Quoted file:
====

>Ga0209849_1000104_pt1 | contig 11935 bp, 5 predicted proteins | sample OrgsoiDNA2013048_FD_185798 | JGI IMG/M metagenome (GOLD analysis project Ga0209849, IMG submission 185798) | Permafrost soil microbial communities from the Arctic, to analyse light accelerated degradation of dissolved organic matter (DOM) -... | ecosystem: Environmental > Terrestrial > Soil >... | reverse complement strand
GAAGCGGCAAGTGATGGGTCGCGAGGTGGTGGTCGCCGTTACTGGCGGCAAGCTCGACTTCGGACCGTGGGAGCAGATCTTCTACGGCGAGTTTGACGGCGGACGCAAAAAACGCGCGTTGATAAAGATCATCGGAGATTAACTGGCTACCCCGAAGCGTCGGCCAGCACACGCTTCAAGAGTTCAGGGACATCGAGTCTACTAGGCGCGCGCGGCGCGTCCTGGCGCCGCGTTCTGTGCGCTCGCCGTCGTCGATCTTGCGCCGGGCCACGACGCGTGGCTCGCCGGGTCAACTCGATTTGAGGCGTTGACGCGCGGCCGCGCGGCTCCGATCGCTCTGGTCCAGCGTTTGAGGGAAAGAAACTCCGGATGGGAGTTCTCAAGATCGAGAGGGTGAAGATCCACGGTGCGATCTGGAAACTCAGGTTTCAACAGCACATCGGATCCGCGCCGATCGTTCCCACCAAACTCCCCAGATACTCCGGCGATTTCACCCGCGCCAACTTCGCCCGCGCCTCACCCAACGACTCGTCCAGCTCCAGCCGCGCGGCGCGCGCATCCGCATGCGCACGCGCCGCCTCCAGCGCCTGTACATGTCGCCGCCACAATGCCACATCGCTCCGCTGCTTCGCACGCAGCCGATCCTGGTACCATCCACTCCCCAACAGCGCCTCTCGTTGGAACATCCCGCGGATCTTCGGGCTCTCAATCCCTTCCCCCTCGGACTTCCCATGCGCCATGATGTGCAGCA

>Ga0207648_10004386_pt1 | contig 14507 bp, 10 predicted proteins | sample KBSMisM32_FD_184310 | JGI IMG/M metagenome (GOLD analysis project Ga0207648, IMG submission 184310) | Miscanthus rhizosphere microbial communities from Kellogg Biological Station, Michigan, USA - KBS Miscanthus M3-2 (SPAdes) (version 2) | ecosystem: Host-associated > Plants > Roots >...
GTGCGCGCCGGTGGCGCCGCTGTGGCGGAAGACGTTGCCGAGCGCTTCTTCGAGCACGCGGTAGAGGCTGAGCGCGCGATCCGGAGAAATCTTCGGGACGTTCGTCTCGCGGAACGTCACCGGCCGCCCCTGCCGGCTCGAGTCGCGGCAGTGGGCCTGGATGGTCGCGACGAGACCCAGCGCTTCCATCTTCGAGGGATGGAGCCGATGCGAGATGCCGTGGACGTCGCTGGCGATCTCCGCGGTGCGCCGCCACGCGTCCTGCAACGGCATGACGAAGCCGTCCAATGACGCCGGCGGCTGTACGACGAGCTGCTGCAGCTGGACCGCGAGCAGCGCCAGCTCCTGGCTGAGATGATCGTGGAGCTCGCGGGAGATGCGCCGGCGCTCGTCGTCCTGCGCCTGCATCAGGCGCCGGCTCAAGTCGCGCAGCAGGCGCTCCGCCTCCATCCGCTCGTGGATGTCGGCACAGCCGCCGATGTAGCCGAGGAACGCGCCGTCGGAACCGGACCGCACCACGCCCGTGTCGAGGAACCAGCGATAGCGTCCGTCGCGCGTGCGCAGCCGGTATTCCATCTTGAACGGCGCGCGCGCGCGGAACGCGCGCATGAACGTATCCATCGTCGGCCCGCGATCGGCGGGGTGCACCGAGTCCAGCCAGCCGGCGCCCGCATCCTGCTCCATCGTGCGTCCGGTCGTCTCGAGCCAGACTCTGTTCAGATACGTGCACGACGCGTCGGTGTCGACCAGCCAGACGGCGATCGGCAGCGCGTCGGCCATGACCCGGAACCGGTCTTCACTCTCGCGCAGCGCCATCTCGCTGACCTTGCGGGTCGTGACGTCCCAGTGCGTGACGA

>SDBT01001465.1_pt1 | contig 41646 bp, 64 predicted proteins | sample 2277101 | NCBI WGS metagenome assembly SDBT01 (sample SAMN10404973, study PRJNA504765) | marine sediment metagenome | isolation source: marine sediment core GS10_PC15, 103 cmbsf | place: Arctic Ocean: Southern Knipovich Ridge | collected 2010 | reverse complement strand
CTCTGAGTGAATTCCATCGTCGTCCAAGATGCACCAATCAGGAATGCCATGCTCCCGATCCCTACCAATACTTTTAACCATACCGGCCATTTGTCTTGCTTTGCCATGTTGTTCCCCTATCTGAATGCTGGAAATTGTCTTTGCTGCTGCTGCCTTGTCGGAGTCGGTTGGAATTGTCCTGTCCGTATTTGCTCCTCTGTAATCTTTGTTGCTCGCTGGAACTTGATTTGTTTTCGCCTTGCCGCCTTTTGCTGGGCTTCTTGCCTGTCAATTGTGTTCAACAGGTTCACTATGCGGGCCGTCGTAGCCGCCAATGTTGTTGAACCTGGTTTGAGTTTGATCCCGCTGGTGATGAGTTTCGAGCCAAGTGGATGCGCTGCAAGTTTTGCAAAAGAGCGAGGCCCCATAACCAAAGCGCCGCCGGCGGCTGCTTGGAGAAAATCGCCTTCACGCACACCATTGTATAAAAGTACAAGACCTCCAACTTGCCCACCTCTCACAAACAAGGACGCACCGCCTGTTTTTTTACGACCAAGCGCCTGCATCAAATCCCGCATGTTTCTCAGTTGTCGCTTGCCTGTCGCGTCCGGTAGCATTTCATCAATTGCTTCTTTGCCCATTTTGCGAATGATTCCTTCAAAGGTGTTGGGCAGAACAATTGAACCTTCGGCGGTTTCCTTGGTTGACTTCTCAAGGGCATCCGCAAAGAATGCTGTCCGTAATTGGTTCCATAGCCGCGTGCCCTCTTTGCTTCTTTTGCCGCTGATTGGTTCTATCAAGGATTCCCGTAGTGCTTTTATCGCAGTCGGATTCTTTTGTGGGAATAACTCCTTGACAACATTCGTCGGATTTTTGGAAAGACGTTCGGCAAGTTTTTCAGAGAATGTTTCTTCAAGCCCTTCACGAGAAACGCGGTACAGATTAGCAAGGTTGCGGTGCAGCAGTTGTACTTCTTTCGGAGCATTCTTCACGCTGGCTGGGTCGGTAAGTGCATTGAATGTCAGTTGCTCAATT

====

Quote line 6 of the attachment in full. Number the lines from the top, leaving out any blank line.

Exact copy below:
CTCTGAGTGAATTCCATCGTCGTCCAAGATGCACCAATCAGGAATGCCATGCTCCCGATCCCTACCAATACTTTTAACCATACCGGCCATTTGTCTTGCTTTGCCATGTTGTTCCCCTATCTGAATGCTGGAAATTGTCTTTGCTGCTGCTGCCTTGTCGGAGTCGGTTGGAATTGTCCTGTCCGTATTTGCTCCTCTGTAATCTTTGTTGCTCGCTGGAACTTGATTTGTTTTCGCCTTGCCGCCTTTTGCTGGGCTTCTTGCCTGTCAATTGTGTTCAACAGGTTCACTATGCGGGCCGTCGTAGCCGCCAATGTTGTTGAACCTGGTTTGAGTTTGATCCCGCTGGTGATGAGTTTCGAGCCAAGTGGATGCGCTGCAAGTTTTGCAAAAGAGCGAGGCCCCATAACCAAAGCGCCGCCGGCGGCTGCTTGGAGAAAATCGCCTTCACGCACACCATTGTATAAAAGTACAAGACCTCCAACTTGCCCACCTCTCACAAACAAGGACGCACCGCCTGTTTTTTTACGACCAAGCGCCTGCATCAAATCCCGCATGTTTCTCAGTTGTCGCTTGCCTGTCGCGTCCGGTAGCATTTCATCAATTGCTTCTTTGCCCATTTTGCGAATGATTCCTTCAAAGGTGTTGGGCAGAACAATTGAACCTTCGGCGGTTTCCTTGGTTGACTTCTCAAGGGCATCCGCAAAGAATGCTGTCCGTAATTGGTTCCATAGCCGCGTGCCCTCTTTGCTTCTTTTGCCGCTGATTGGTTCTATCAAGGATTCCCGTAGTGCTTTTATCGCAGTCGGATTCTTTTGTGGGAATAACTCCTTGACAACATTCGTCGGATTTTTGGAAAGACGTTCGGCAAGTTTTTCAGAGAATGTTTCTTCAAGCCCTTCACGAGAAACGCGGTACAGATTAGCAAGGTTGCGGTGCAGCAGTTGTACTTCTTTCGGAGCATTCTTCACGCTGGCTGGGTCGGTAAGTGCATTGAATGTCAGTTGCTCAATT